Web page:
Wildlife Rehabilitation

Baby songbirds should receive care from a licensed wildlife rehabilitator. Wildlife rehabilitators are trained to provide care for wild animals. They are licensed to do so by provincial and/or federal governments.

Baby songbirds need a specialized diet, species-specific housing, and medical treatment that you cannot provide at home.  It is illegal to keep any wild animal at home without a permit for longer than 48 hours. Please contact a wildlife rehabilitator right away for help with the baby songbird you have found.

Help for baby songbirds in King Township

If you have found a baby songbird in King Township, call our Wildlife Hotline at 416-631-0662 or visit our online form and leave us a message. Our hours are 9am-6pm, seven days a week (yes, even on holidays!).

Toronto Wildlife Centre currently has a contract with King Township to provide wildlife advice, and we will return your call as soon as we can.

Help for baby songbirds outside of King Township

Unfortunately, Toronto Wildlife Centre doesn’t currently have the capacity to care for baby songbirds. Due to the extremely high volume of calls about orphaned baby songbirds, we can’t admit babies or answer calls from municipalities where we don’t have a contract.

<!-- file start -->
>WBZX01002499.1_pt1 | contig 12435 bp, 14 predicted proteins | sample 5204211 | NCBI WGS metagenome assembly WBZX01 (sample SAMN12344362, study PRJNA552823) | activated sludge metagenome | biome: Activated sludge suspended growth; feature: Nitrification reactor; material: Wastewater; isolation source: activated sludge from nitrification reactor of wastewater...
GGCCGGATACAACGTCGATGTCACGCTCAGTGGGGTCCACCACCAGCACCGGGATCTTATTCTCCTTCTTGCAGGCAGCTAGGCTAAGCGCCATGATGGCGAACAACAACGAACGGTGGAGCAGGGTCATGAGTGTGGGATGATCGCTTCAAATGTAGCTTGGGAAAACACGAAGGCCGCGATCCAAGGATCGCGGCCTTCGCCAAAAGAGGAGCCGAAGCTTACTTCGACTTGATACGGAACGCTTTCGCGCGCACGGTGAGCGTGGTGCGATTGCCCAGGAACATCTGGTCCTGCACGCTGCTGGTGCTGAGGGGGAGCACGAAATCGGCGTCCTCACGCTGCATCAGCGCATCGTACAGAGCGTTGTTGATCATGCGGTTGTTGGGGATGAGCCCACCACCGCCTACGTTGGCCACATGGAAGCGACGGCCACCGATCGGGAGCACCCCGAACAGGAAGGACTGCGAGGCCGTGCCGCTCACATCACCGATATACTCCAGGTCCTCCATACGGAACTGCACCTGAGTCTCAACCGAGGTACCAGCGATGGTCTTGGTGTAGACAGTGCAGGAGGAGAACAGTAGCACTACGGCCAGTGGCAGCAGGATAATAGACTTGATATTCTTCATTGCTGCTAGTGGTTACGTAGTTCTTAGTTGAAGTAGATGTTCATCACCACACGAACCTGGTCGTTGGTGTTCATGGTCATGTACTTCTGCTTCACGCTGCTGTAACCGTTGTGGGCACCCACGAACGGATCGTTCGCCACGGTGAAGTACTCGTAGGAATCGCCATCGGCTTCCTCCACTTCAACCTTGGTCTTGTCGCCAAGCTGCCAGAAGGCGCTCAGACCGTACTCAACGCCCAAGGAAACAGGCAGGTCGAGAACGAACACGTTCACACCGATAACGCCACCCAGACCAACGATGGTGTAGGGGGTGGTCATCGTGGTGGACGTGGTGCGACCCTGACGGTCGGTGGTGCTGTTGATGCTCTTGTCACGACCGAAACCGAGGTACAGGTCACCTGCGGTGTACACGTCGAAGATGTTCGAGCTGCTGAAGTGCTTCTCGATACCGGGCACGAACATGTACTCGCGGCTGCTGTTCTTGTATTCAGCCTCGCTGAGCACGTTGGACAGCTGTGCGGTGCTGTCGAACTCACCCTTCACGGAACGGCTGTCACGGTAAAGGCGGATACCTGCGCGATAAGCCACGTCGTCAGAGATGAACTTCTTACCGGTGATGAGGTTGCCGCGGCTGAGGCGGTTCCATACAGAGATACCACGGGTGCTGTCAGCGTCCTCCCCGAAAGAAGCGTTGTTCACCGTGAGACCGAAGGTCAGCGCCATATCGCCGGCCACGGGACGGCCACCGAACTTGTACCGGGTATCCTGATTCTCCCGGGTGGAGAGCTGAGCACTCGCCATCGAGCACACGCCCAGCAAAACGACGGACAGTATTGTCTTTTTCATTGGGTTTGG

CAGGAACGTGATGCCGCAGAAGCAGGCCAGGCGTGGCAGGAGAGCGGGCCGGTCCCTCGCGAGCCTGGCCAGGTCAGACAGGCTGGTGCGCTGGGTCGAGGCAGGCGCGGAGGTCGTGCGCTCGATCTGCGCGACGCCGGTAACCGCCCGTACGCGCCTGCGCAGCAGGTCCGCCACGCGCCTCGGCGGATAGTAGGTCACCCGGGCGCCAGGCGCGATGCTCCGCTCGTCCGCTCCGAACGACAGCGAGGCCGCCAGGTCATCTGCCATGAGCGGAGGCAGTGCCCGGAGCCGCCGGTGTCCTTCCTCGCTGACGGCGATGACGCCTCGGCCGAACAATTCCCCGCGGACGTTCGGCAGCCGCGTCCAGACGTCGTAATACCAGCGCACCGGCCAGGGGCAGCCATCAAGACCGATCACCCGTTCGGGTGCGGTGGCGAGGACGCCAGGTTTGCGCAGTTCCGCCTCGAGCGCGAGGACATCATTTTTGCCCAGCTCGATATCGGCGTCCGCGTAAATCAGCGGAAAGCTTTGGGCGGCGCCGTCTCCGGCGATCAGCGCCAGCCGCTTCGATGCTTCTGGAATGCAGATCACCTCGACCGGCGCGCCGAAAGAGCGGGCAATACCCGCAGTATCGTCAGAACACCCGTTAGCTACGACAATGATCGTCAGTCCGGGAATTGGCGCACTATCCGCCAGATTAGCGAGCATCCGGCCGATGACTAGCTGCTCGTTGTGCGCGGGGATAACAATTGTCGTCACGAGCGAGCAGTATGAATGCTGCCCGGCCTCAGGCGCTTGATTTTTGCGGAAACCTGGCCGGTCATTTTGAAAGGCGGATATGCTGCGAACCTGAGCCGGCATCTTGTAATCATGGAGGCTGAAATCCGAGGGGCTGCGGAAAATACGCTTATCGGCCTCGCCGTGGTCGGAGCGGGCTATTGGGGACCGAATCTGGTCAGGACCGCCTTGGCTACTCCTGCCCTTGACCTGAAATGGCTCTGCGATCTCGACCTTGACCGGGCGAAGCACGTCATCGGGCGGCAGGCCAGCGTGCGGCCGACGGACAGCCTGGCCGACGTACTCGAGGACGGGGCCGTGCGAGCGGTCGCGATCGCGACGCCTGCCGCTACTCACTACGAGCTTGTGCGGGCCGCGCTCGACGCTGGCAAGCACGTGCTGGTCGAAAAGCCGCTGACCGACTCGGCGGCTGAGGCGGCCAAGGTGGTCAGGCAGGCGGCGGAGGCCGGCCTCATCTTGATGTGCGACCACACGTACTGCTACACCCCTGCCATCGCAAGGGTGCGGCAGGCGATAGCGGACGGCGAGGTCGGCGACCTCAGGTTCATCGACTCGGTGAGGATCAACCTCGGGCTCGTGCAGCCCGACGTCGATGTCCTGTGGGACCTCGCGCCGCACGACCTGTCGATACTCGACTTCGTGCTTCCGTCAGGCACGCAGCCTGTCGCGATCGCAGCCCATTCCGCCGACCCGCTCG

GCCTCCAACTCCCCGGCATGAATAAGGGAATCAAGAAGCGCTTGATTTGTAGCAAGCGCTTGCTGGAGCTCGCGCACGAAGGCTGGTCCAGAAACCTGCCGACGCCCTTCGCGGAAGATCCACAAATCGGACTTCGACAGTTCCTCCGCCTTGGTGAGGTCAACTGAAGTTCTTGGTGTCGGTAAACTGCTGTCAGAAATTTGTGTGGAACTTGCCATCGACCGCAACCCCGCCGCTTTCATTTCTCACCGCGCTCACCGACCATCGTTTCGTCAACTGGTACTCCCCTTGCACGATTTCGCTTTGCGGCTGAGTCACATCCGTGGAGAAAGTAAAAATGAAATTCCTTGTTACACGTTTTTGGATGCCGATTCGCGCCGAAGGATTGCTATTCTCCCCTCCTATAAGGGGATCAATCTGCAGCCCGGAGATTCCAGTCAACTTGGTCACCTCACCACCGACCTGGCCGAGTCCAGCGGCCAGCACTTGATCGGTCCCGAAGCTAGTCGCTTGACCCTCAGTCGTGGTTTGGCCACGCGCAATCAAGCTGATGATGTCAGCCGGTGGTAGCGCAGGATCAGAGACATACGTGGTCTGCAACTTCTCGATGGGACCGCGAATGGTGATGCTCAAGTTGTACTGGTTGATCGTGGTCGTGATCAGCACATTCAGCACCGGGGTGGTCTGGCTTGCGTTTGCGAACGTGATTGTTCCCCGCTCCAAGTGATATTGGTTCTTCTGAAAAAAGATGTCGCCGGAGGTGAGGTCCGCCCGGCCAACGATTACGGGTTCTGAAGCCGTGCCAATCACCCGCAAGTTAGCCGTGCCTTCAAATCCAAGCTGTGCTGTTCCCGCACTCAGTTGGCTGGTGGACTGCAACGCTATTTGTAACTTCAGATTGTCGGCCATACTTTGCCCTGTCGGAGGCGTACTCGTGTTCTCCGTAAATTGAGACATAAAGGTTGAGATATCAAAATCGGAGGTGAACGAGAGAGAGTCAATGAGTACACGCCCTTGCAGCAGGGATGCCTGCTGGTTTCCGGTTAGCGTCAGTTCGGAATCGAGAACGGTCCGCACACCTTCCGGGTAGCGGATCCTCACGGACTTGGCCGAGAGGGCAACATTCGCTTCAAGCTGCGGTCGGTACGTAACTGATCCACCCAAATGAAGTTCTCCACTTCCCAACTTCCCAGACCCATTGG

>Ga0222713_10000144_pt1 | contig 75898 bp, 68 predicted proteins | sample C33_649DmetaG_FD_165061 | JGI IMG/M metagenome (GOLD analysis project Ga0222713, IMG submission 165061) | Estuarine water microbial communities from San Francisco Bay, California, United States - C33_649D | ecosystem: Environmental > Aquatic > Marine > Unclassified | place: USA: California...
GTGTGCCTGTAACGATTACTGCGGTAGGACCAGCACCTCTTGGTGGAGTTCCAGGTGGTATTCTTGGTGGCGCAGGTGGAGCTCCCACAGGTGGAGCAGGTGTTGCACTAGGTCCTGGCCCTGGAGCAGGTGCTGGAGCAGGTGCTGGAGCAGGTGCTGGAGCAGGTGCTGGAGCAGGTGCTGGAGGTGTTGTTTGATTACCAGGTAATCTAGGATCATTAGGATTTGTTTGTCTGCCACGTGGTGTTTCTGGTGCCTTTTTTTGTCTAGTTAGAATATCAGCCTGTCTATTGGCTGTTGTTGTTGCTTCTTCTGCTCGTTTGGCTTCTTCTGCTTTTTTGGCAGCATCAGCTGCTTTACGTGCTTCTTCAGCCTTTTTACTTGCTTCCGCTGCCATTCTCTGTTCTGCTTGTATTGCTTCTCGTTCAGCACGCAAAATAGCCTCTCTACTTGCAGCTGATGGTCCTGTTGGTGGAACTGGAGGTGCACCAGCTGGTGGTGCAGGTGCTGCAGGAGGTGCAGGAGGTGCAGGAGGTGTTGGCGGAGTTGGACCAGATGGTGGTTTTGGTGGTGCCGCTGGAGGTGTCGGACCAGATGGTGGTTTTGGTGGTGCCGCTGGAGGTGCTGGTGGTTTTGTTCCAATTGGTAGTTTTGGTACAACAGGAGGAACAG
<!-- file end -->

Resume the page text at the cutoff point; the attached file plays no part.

There are other wildlife rehabilitators who might be able to admit the baby songbird you’ve found. Please check the Ministry of Natural Resources and Forestry’s complete listings. 

Some municipalities hold contracts with other wildlife service providers. If you’re a resident of these areas, please use the contact number listed below to request assistance.

If you are in the City of Markham, contact the OSPCA. You can reach them at (905) 898-7122.

If you are in the City of Richmond Hill, contact Vaughan Animal Services. You can reach them at 905-832-2281 or 1-855-227-7297.

If you are in Aurora, Newmarket, or Georgina, please contact 1-877-979-PAWS.

If you cannot reach a wildlife rehabilitator right away

Keep trying. Wildlife rehabilitators are very busy, especially during the spring and summer. If you get an answering machine, leave a message and make it easy for them to reach you. Call around to others in the area. Be willing to arrange transportation for the animal once a rehabilitator is found. Remember that there is no government funding for wildlife rehabilitation in Ontario, and all rehabilitators are funded entirely by private donations.

You cannot keep the baby bird or care for it yourself – it needs specialized care that you don’t have the means to provide. Keep it in a cardboard box in a dark, quiet, place. Make sure it has a heat source, like a hot water bottle.  Don’t give it any food or water until you’ve spoken to a wildlife rehabilitator. Further temporary care instructions can be found here.